I am in it now, a fitting season. I have, for the past 18 years had a natural annual period of introspection that begins on March 22, which is our son James’ birthday, and ends sometime soon after June 6, which is the day that James died in 2005 at age twenty. I am different during this period, not better, not worse, but just different.

This period provides important things to my soul, an annual reset where I back away from other things just a bit to give myself room to be sad, room to be pensive or quiet, room to explore how grief has changed me, and this year room to finally launch an introspective retrospective on grief with this blog and pending free eBook.

In the aftermath of the death of a child, we are defined primarily by the loss. The rest of what we think or do remains in the shadow that we are “those parents”. People treat us differently, social contacts are fewer and different.  Fewer invites to happy gatherings, people are reticent to include us because they don’t know how we will react, will we make the party sad, and mostly I believe that they just don’t know how they will react. This is mainly a function of people not knowing how to confront speaking of our loss with us. Many are compassionately afraid to hurt us at a time when we can’t possibly be more hurt, and their silence often redefines friendships past as either shallow and fragile or deep enough to survive and change as we do.

We are still married, but the divorce rate for couples who lose a child is statistically astronomical. Especially in a marriage, we need both time and space to process and adapt to our own grief, to understand how this will shape us and shape our views on life, and our spouse is having the same struggle. In the early days and years, we can’t possibly describe or pin down those changes, we are being swept away from our past selves by grief. Over time, we make more and more room for ourselves, and also for our relationships with other people. Couples will need to fall in love again, with this survivor who has changed dramatically as you changed dramatically. And we must make room for two different sets of explanations and reactions to the same death.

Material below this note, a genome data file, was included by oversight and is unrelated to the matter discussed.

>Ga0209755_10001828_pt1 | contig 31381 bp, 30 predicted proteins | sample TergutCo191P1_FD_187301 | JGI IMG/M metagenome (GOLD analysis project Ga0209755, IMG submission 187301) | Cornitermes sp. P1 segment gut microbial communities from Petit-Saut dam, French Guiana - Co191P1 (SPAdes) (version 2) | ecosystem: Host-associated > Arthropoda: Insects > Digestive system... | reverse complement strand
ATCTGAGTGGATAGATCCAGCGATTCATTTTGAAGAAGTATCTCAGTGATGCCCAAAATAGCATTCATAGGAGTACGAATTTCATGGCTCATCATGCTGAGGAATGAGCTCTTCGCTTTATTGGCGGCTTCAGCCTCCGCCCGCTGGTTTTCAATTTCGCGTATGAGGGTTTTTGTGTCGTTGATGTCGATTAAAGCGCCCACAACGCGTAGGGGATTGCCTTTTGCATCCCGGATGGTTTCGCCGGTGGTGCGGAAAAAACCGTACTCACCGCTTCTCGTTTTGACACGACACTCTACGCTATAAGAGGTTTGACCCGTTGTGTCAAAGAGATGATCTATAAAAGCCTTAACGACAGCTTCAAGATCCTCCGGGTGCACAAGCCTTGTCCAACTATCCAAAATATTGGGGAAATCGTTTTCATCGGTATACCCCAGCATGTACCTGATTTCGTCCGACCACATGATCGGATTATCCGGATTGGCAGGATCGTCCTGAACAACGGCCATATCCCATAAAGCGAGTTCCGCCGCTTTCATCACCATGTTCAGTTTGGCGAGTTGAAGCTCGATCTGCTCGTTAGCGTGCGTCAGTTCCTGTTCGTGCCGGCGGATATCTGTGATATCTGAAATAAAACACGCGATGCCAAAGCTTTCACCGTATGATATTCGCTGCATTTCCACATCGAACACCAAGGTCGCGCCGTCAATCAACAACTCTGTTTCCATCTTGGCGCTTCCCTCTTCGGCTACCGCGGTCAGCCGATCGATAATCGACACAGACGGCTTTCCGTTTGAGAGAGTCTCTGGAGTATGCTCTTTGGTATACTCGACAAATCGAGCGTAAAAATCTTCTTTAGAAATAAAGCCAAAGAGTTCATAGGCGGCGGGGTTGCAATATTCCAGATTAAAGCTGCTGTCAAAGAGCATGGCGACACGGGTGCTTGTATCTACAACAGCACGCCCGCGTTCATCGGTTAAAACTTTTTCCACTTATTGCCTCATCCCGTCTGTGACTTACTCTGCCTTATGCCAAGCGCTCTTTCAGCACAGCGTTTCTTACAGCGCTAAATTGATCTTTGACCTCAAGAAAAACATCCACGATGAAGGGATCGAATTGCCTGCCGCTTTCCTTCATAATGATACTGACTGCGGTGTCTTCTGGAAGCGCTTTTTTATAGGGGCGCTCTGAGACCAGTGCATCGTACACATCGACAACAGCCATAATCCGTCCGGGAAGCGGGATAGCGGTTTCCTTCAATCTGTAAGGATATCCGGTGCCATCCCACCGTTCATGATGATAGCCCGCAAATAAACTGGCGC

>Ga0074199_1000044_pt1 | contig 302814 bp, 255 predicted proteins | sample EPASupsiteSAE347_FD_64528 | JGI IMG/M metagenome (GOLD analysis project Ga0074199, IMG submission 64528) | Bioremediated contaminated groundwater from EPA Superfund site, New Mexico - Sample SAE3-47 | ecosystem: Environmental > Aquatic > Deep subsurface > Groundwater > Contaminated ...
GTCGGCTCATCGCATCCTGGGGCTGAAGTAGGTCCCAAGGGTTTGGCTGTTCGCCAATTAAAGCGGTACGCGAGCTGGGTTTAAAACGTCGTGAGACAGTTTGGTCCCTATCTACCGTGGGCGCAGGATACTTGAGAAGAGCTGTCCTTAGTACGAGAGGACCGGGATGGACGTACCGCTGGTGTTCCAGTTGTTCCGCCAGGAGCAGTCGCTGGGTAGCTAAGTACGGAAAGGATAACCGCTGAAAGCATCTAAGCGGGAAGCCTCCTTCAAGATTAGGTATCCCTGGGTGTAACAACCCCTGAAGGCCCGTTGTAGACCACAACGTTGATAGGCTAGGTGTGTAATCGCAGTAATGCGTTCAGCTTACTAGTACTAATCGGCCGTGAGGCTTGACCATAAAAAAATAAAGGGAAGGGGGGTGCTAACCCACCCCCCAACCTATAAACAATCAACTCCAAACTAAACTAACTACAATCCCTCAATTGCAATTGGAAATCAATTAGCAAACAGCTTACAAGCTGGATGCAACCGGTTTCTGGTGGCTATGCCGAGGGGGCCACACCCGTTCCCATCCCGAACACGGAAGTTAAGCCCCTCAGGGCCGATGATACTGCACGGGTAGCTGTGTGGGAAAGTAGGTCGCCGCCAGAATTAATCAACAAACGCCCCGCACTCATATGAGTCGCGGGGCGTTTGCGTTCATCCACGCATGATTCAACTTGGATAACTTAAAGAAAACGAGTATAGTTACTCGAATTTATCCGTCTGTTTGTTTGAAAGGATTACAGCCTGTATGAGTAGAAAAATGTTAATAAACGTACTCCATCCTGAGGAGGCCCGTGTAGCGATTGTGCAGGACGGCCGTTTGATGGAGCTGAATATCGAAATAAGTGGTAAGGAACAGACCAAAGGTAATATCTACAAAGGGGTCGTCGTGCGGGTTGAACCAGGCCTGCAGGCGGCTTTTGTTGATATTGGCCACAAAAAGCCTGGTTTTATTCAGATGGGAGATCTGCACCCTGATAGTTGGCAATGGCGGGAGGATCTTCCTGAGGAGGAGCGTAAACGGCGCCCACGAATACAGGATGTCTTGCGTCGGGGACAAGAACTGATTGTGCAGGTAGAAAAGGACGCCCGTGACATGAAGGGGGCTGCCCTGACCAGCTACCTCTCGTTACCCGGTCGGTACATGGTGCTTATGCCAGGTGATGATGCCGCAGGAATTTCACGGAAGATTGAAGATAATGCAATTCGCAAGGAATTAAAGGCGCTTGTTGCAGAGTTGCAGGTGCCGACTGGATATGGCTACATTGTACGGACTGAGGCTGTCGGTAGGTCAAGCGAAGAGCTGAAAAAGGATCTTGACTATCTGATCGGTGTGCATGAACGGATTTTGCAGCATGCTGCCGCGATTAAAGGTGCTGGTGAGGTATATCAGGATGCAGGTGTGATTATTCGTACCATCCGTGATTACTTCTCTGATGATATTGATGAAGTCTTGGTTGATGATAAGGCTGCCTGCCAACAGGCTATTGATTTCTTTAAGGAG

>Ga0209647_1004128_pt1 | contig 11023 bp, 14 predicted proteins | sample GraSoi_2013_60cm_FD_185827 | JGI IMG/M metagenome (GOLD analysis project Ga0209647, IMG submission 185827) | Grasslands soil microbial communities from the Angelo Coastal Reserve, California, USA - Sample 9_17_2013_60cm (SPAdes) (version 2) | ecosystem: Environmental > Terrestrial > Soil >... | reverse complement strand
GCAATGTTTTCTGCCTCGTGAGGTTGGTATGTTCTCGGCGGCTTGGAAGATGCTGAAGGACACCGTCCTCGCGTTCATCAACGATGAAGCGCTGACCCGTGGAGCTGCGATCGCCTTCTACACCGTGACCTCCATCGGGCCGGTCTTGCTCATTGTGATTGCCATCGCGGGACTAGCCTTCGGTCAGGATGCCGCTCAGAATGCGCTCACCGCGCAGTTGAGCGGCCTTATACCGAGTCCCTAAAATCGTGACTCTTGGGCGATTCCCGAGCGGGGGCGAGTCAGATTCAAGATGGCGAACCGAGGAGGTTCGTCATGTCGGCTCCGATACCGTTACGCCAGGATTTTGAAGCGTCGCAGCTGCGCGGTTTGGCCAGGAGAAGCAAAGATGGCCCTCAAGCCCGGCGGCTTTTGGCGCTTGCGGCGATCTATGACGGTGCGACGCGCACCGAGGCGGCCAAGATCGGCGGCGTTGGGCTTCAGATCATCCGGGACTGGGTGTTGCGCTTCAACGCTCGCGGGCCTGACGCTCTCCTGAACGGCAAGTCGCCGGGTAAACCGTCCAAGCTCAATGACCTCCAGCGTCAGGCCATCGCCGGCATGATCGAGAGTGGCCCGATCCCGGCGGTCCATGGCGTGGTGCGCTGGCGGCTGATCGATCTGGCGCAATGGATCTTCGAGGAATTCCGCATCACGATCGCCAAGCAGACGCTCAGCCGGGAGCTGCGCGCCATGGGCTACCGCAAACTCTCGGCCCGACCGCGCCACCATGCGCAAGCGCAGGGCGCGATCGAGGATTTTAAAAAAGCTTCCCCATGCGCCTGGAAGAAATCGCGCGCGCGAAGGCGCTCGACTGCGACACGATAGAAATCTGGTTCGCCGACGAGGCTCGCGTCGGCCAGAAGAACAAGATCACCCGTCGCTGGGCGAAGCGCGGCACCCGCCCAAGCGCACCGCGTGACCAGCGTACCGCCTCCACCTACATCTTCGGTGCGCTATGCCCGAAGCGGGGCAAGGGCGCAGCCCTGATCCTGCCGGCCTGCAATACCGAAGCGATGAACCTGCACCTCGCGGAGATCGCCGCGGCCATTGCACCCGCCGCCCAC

Each person grieving a loss has had a different experience with that person that they have loved. Each person will manage and react differently in grief. Making that space to allow multiple perspectives and changes is critical to keeping lovers and friends together when the grieve.

Each year, I look at how I have changed in the past year. This is probably a normal part of aging, but for me it includes wondering how James would feel about how his death has impacted my life. The reality is that I have become more like the 20 year old James than I have ever been. James’ morals and ethics were reflections of our teachings and guidance as parents, and since he has died I have assumed much more of the idealism of a 20 year old than I had as a 52 year old father when I lost a son.

Life prior to James’ death had worn away much of my idealism, a phenomena common to most people. I have become more active and vocal politically than at any time in my life prior to James’ death. Fitting because his accidental death was avoidable and the causes were rooted in bad management by a municipality.

Governments mostly kill by oversight and omission, which is a breach of the trust we place in the governments that we elect. My political views had always been centrist, fiscally responsible social democracy. My present views are similar, but much harder on the concept of responsibility, social, environmental and fiscal. This change is the result of my pondering how James would have wanted his world to be governed.